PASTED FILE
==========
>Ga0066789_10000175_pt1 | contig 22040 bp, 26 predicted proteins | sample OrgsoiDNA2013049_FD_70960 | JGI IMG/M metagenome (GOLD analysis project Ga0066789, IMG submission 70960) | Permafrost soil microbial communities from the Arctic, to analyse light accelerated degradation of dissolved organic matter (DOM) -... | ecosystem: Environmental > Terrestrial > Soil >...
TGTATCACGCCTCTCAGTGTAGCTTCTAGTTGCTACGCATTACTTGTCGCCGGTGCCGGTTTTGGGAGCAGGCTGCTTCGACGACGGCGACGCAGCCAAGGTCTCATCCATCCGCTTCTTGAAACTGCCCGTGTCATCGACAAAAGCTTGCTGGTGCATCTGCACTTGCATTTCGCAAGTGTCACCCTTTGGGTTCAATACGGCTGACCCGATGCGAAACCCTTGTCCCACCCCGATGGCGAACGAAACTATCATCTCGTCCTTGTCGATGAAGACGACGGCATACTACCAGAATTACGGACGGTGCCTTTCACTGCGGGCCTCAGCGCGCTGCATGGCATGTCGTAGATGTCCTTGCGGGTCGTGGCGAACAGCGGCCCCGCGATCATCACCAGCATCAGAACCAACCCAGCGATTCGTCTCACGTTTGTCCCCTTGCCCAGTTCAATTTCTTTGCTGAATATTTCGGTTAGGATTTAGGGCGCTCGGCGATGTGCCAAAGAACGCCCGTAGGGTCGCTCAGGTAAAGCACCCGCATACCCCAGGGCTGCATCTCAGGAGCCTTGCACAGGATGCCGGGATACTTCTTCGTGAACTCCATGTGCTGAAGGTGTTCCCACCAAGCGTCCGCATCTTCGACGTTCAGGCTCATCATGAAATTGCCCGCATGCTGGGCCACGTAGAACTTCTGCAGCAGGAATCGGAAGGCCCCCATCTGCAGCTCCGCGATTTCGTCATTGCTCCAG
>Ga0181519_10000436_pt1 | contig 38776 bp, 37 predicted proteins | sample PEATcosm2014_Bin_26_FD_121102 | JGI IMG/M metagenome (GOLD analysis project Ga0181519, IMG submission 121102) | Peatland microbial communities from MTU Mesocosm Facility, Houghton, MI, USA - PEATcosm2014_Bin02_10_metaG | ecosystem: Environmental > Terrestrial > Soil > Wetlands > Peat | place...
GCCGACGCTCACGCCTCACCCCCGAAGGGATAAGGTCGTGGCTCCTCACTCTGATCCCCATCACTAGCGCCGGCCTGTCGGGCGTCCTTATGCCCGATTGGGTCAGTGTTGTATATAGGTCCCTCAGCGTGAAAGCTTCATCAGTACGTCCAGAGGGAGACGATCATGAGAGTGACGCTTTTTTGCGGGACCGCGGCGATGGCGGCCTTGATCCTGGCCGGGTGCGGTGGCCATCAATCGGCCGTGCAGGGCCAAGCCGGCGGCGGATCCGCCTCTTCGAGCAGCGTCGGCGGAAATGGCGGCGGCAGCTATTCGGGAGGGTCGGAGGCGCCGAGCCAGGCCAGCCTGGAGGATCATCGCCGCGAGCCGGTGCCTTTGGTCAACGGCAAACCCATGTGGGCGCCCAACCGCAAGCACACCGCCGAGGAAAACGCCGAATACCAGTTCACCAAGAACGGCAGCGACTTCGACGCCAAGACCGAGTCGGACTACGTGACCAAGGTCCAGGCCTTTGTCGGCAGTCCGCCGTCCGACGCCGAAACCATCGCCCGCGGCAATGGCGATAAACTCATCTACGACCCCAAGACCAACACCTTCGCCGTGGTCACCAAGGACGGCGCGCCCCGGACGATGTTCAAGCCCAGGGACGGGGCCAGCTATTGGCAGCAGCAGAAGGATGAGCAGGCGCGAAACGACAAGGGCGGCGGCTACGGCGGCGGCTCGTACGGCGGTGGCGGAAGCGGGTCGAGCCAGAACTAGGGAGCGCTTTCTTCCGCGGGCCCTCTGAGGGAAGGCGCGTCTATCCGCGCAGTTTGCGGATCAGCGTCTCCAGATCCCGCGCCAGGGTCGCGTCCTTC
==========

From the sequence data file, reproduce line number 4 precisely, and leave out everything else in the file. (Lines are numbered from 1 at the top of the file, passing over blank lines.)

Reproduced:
GCCGACGCTCACGCCTCACCCCCGAAGGGATAAGGTCGTGGCTCCTCACTCTGATCCCCATCACTAGCGCCGGCCTGTCGGGCGTCCTTATGCCCGATTGGGTCAGTGTTGTATATAGGTCCCTCAGCGTGAAAGCTTCATCAGTACGTCCAGAGGGAGACGATCATGAGAGTGACGCTTTTTTGCGGGACCGCGGCGATGGCGGCCTTGATCCTGGCCGGGTGCGGTGGCCATCAATCGGCCGTGCAGGGCCAAGCCGGCGGCGGATCCGCCTCTTCGAGCAGCGTCGGCGGAAATGGCGGCGGCAGCTATTCGGGAGGGTCGGAGGCGCCGAGCCAGGCCAGCCTGGAGGATCATCGCCGCGAGCCGGTGCCTTTGGTCAACGGCAAACCCATGTGGGCGCCCAACCGCAAGCACACCGCCGAGGAAAACGCCGAATACCAGTTCACCAAGAACGGCAGCGACTTCGACGCCAAGACCGAGTCGGACTACGTGACCAAGGTCCAGGCCTTTGTCGGCAGTCCGCCGTCCGACGCCGAAACCATCGCCCGCGGCAATGGCGATAAACTCATCTACGACCCCAAGACCAACACCTTCGCCGTGGTCACCAAGGACGGCGCGCCCCGGACGATGTTCAAGCCCAGGGACGGGGCCAGCTATTGGCAGCAGCAGAAGGATGAGCAGGCGCGAAACGACAAGGGCGGCGGCTACGGCGGCGGCTCGTACGGCGGTGGCGGAAGCGGGTCGAGCCAGAACTAGGGAGCGCTTTCTTCCGCGGGCCCTCTGAGGGAAGGCGCGTCTATCCGCGCAGTTTGCGGATCAGCGTCTCCAGATCCCGCGCCAGGGTCGCGTCCTTC